Directed by filmmaker Nishtha Jain, Gulabi Gang is a documentary, an unflinching representation of a real world, not to be confused with the 2014 mainstream Hindi film Gulaab Gang (starring Madhuri Dixit and Juhi Chawla).
Based around the Banda district in UP, the film follows a fascinating ray of hope amidst an epidemic of patriarchal darkness: a vigilante gang of rural women armed with lathis and dressed in pink saris.
Not unlike their fantasy counterparts, recruitments happen by the hour. There is nothing inglorious or epochal about them. You can imagine awkward behind-the-scenes happenings, where brave ladies of different ages, shapes and sizes appear confidently for the ‘exams’. Not all of them make the cut though.
Like the cameras employed by Jain, the selected ones are omnipresent. They don’t look the parts, which is why they’re even more fascinating to watch.
Their mission is simple – to spread awareness and fight violence against women.
On the face of it, there is a feral aspect to their existence, a dangerously flimsy feminist undertone punctuated by loud militant personalities – none more so than their fearless ‘antar-rashtriya leader’ Sampat Pal Devi, a figure we are carefully acquainted with, through a handful of gruesome cases, as the film progresses.
Soon, we learn that there is more than a method to this madness.
Devi is no character in a drama; she is genuine, yet flawed.
Her lack of education is precisely why she has had the guts and gumption to stage this bizarre coup-militant outfit. And yet, at no stage does she let blind rage overrule her remarkable and mature reading of situations. At times, it feels like we’ve stumbled upon a dark ‘True Detective’ set; it’s this sinking aura that the filmmakers capture so sharply, even during their idle moments.
When called to the scene of a charred body, she becomes a no-nonsense human lie detector.
Her frustrating journey through this case is what connects us to an unsuspecting universe that has earned its notorious stripes. In this hell lower than grassroots, poverty meets submissiveness to make everybody an innocent murderer.
If anything, her 250,000-strong global gang is the sanest segment of the simmering environment that surrounds them. Something’s got to give.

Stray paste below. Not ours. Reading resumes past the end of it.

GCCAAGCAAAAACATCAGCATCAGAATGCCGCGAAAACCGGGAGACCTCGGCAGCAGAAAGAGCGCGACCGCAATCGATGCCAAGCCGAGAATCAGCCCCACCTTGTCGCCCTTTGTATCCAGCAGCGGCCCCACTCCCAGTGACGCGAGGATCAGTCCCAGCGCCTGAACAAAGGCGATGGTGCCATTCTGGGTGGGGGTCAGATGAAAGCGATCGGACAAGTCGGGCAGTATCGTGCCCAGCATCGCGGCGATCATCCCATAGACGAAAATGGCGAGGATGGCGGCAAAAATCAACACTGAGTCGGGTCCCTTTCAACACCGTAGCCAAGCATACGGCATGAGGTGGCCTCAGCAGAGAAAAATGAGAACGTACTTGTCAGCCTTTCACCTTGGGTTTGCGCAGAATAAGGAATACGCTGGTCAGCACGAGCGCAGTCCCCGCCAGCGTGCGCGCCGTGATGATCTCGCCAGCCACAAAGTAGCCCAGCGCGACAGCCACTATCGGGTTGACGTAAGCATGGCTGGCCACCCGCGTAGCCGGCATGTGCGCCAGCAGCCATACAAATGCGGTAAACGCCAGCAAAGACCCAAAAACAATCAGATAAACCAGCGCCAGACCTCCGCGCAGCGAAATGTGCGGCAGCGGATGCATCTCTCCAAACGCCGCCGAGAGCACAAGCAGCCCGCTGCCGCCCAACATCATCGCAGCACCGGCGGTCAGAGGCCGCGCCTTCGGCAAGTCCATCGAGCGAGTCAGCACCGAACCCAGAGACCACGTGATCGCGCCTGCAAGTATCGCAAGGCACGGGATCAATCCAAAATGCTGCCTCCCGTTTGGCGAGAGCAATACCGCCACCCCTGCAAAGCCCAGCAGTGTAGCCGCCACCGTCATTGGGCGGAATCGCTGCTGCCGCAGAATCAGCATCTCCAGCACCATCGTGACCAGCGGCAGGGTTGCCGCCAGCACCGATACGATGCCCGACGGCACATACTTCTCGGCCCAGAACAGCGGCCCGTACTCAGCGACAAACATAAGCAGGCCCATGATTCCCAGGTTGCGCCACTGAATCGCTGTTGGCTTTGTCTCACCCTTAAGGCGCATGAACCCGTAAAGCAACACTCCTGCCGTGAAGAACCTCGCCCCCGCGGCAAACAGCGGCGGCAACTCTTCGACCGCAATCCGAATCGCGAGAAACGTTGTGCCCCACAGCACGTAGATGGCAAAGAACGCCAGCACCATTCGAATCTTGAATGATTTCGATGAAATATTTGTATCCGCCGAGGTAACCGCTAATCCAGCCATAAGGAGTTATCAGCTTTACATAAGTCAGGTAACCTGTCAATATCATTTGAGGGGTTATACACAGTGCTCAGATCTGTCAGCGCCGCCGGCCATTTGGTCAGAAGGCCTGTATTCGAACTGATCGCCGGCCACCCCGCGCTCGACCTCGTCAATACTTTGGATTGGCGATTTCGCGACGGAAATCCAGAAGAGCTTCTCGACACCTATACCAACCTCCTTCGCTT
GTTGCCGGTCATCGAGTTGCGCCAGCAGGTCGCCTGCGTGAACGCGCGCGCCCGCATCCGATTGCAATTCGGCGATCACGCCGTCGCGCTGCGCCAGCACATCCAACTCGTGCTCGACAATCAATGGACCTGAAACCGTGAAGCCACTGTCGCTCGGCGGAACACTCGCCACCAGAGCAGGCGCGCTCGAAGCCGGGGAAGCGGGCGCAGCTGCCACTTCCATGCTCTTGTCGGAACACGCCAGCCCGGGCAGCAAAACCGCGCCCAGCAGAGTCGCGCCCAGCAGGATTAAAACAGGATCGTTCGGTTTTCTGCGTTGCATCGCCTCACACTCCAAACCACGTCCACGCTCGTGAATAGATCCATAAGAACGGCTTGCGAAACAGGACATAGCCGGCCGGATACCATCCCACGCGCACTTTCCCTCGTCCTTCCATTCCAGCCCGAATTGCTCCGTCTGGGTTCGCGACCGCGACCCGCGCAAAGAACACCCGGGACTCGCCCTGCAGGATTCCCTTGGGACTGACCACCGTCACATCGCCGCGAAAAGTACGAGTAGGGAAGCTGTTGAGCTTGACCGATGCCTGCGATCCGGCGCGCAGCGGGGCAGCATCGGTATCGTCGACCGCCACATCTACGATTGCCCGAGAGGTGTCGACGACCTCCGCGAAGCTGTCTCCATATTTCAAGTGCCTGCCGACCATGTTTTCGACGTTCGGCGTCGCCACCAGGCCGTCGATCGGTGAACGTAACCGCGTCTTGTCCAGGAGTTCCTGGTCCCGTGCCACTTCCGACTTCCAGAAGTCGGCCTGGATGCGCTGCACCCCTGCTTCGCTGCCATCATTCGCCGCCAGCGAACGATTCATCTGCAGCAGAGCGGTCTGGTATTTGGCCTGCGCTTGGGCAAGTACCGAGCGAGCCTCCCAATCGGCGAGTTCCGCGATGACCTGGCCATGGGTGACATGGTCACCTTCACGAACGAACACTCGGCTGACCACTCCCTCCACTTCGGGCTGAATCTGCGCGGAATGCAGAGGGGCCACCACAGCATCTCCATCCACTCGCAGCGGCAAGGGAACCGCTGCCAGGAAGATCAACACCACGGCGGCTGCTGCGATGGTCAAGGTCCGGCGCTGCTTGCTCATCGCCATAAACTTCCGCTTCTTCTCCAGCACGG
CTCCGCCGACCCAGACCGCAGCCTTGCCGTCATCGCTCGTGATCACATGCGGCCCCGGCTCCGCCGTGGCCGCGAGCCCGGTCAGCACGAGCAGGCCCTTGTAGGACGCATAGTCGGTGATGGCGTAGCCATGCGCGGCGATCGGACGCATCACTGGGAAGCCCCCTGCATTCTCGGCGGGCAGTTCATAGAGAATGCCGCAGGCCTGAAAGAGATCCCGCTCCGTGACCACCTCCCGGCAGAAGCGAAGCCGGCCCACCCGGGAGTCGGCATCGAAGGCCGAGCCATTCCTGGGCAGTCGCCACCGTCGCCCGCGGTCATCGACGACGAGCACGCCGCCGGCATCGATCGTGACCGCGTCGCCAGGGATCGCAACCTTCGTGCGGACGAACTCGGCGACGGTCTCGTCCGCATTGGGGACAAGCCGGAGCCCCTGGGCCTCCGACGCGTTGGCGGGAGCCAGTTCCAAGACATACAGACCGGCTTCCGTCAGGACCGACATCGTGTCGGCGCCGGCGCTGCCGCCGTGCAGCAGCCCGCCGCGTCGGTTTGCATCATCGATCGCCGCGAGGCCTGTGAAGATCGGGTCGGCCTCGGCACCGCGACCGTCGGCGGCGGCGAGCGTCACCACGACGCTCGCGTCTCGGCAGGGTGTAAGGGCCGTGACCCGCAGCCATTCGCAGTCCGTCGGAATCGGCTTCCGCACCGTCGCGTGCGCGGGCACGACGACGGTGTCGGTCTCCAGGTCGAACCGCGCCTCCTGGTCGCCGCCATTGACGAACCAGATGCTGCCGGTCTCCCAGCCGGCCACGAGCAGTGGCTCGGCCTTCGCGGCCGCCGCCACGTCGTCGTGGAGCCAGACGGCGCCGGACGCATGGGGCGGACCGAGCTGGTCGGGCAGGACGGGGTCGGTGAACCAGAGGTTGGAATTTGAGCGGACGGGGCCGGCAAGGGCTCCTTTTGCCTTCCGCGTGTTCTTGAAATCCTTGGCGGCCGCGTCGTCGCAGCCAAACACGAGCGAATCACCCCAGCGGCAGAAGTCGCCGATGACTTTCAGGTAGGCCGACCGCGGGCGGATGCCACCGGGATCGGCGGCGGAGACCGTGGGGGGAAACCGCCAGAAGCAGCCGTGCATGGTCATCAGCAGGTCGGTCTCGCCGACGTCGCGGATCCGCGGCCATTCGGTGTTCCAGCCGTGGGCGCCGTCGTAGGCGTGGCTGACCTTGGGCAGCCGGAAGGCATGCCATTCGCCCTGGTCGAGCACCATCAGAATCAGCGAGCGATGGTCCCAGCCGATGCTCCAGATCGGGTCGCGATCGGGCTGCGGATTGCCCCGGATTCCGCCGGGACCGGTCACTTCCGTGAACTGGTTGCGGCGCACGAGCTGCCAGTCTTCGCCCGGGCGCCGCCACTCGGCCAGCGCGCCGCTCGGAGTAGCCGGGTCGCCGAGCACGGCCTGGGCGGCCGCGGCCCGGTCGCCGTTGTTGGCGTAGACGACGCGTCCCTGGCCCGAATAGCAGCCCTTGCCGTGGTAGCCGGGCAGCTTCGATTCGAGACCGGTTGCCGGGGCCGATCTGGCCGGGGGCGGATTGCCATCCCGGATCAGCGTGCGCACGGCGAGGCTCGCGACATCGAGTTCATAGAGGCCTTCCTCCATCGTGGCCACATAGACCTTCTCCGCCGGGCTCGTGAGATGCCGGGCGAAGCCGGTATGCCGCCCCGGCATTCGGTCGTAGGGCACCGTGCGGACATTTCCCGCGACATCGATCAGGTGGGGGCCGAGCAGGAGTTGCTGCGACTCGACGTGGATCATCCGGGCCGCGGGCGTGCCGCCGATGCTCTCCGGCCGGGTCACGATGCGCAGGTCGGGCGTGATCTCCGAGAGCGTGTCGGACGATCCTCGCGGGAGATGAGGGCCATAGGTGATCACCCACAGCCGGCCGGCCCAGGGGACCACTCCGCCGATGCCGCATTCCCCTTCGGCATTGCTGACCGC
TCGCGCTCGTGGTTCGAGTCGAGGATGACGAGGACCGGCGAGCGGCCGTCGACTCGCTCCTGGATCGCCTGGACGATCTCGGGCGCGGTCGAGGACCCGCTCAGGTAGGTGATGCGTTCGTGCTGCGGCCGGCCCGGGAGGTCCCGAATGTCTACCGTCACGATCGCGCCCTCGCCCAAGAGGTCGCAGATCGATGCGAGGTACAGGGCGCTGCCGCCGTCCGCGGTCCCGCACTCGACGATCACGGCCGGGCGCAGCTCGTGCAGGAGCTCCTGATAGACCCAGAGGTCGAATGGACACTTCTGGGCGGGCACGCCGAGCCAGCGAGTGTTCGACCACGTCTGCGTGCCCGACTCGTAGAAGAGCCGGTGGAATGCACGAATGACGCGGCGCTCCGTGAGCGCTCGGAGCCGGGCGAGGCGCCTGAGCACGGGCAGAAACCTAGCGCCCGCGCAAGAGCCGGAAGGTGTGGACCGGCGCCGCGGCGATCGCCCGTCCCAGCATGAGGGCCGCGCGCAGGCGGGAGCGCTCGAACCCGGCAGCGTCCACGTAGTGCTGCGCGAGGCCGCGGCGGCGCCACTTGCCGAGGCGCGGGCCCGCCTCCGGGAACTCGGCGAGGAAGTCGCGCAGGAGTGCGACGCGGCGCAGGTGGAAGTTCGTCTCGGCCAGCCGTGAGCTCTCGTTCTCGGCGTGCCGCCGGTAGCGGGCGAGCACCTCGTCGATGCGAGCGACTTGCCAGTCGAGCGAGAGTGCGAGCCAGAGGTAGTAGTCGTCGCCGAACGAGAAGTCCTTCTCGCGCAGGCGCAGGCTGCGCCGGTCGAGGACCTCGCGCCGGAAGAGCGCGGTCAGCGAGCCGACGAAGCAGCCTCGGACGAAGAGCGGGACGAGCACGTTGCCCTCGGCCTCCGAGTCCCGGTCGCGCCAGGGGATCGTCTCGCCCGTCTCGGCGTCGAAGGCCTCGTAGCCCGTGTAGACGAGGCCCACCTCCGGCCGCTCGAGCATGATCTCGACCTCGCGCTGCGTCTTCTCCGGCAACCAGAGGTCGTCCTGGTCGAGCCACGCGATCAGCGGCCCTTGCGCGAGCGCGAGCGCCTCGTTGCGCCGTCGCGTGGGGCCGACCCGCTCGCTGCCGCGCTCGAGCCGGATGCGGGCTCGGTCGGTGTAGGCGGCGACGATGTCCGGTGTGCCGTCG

The filmmakers employ a simple technique that demands involvement on our part. Nature is used as an elaborate ruse. Various shots of the village, its people, fields, children and farming serve as a reminder of normalcy being bred amidst startling inhumanity. One glimpse at the gang’s rare introspective moments, frantic eyes behind a brave façade, and we are left with unspoken broken images of their past.
A strand of hopelessness tinges even the positive moments, like their minor electoral victories and successful convictions.
One particular instance involves the father of the murdered teenaged girl who adamantly believes it was her destiny.
He drives away in a tempo after refusing to cooperate with Devi, and the camera pans to a curious bunch of onlookers in the field nearby. All of them are men of different ages. Gradually, they disperse as the camera continues to linger on them. The youngest of them, a teenager, remains. He trudges away. The final empty frame is perhaps a telling symbol of dissipating attention spans in light of routine atrocities; a reminder for women to hold a steely gaze long enough, hard enough.
Look them in the eye and they will flinch first.
It is impossible not to wonder if the featured authorities would have behaved differently if there were no cameras hovering over them. How many of their decisions and reactions come down to Devi and her relentless pressure is anybody’s guess, but I suppose every documentary must cope with this inevitable margin for error.
Despite this consciousness, this still makes for a compelling – if only modular – study of a group not incapable of recruiting the nearest octogenarian yelled at by her bratty SoBo grandson.
That they wear pink saris, otherwise considered to be the defining symbol of domesticity in this nation, only reaffirms their forceful existence in the ‘male-dominated’ field of vigilantism.
Gulabi Gang is an ideology, a searing exercise in awareness. A nation, often riddled with questions about its attitude towards the fairer sex, needs cracked mirrors like these. Let the reflections be ugly.
Sampat Pal Devi was ousted as the leader of the gang two months after this film’s Indian release in May 2014. However, her spirit remains.